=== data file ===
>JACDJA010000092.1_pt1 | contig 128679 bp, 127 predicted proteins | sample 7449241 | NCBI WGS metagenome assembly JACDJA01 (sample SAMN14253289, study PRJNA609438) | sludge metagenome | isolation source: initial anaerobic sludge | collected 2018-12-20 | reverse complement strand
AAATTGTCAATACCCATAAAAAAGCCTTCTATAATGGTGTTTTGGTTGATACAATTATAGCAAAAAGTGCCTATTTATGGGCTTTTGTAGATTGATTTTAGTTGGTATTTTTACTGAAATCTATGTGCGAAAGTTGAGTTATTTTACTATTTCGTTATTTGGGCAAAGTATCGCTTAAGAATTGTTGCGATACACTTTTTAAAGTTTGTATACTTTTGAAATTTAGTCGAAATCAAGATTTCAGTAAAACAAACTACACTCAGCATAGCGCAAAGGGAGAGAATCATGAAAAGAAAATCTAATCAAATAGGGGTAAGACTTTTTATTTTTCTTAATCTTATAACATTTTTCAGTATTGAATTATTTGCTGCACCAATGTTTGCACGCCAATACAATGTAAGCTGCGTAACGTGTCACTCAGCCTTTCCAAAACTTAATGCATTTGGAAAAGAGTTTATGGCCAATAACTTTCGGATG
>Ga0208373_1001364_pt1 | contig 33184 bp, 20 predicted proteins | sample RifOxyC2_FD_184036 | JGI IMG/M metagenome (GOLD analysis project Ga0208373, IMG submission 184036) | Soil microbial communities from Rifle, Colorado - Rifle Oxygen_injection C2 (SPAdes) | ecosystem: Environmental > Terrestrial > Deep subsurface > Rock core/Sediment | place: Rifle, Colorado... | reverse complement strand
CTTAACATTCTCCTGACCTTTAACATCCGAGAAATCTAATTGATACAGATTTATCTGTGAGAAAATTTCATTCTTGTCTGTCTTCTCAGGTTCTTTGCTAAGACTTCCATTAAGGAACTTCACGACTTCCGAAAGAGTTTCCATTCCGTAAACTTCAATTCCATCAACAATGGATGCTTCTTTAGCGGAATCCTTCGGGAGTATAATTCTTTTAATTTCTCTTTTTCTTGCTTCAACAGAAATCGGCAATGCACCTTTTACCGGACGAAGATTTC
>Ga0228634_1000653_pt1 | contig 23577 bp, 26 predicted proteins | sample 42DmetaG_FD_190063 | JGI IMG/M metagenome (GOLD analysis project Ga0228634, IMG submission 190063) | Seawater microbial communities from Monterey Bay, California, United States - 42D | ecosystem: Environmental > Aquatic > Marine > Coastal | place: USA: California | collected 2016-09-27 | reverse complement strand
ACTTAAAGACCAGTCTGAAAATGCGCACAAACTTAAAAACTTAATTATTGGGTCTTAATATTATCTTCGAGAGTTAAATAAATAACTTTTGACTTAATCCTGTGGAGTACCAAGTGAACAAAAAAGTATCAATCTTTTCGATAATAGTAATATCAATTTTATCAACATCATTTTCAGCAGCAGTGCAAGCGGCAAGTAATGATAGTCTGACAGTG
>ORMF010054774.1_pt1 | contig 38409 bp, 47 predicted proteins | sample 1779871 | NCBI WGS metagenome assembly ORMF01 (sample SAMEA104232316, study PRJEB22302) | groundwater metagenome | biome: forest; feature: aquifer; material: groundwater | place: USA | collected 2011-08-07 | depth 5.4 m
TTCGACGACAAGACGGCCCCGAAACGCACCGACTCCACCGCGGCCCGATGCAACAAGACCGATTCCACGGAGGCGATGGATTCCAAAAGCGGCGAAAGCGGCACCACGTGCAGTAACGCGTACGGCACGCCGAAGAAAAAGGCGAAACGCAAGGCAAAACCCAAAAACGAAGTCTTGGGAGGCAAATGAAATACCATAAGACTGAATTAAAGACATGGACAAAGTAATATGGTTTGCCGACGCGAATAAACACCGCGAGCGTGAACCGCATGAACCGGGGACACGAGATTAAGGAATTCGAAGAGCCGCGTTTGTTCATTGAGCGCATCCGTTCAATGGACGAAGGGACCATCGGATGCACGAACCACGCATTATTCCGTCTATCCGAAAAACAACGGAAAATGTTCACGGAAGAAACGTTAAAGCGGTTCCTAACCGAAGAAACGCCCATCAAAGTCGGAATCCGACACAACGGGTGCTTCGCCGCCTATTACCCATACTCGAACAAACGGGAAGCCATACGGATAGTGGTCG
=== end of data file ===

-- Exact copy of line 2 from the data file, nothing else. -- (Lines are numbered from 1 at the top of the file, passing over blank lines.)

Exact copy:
AAATTGTCAATACCCATAAAAAAGCCTTCTATAATGGTGTTTTGGTTGATACAATTATAGCAAAAAGTGCCTATTTATGGGCTTTTGTAGATTGATTTTAGTTGGTATTTTTACTGAAATCTATGTGCGAAAGTTGAGTTATTTTACTATTTCGTTATTTGGGCAAAGTATCGCTTAAGAATTGTTGCGATACACTTTTTAAAGTTTGTATACTTTTGAAATTTAGTCGAAATCAAGATTTCAGTAAAACAAACTACACTCAGCATAGCGCAAAGGGAGAGAATCATGAAAAGAAAATCTAATCAAATAGGGGTAAGACTTTTTATTTTTCTTAATCTTATAACATTTTTCAGTATTGAATTATTTGCTGCACCAATGTTTGCACGCCAATACAATGTAAGCTGCGTAACGTGTCACTCAGCCTTTCCAAAACTTAATGCATTTGGAAAAGAGTTTATGGCCAATAACTTTCGGATG